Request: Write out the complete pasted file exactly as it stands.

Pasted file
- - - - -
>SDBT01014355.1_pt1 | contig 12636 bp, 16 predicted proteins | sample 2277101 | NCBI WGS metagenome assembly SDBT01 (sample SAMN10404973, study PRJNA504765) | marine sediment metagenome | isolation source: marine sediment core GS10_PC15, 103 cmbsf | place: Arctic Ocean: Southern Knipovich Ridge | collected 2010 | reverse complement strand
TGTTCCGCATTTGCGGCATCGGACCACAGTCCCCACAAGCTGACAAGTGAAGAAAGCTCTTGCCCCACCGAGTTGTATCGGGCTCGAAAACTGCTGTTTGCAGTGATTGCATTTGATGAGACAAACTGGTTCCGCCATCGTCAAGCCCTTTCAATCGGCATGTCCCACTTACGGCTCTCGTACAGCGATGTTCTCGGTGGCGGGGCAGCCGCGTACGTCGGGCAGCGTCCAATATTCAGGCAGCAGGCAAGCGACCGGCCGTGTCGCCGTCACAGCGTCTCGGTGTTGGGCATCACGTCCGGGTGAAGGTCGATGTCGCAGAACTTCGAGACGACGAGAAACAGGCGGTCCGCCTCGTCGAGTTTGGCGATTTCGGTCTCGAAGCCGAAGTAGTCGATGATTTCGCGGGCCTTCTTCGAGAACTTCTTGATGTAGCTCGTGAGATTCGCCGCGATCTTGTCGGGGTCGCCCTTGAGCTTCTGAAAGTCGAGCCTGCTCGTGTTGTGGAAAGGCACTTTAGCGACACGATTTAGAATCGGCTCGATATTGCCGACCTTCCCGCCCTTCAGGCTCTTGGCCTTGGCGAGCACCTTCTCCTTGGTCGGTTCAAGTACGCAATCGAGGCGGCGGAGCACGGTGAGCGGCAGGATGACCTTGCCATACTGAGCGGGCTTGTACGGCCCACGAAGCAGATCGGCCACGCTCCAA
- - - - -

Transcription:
>SDBT01014355.1_pt1 | contig 12636 bp, 16 predicted proteins | sample 2277101 | NCBI WGS metagenome assembly SDBT01 (sample SAMN10404973, study PRJNA504765) | marine sediment metagenome | isolation source: marine sediment core GS10_PC15, 103 cmbsf | place: Arctic Ocean: Southern Knipovich Ridge | collected 2010 | reverse complement strand
TGTTCCGCATTTGCGGCATCGGACCACAGTCCCCACAAGCTGACAAGTGAAGAAAGCTCTTGCCCCACCGAGTTGTATCGGGCTCGAAAACTGCTGTTTGCAGTGATTGCATTTGATGAGACAAACTGGTTCCGCCATCGTCAAGCCCTTTCAATCGGCATGTCCCACTTACGGCTCTCGTACAGCGATGTTCTCGGTGGCGGGGCAGCCGCGTACGTCGGGCAGCGTCCAATATTCAGGCAGCAGGCAAGCGACCGGCCGTGTCGCCGTCACAGCGTCTCGGTGTTGGGCATCACGTCCGGGTGAAGGTCGATGTCGCAGAACTTCGAGACGACGAGAAACAGGCGGTCCGCCTCGTCGAGTTTGGCGATTTCGGTCTCGAAGCCGAAGTAGTCGATGATTTCGCGGGCCTTCTTCGAGAACTTCTTGATGTAGCTCGTGAGATTCGCCGCGATCTTGTCGGGGTCGCCCTTGAGCTTCTGAAAGTCGAGCCTGCTCGTGTTGTGGAAAGGCACTTTAGCGACACGATTTAGAATCGGCTCGATATTGCCGACCTTCCCGCCCTTCAGGCTCTTGGCCTTGGCGAGCACCTTCTCCTTGGTCGGTTCAAGTACGCAATCGAGGCGGCGGAGCACGGTGAGCGGCAGGATGACCTTGCCATACTGAGCGGGCTTGTACGGCCCACGAAGCAGATCGGCCACGCTCCAA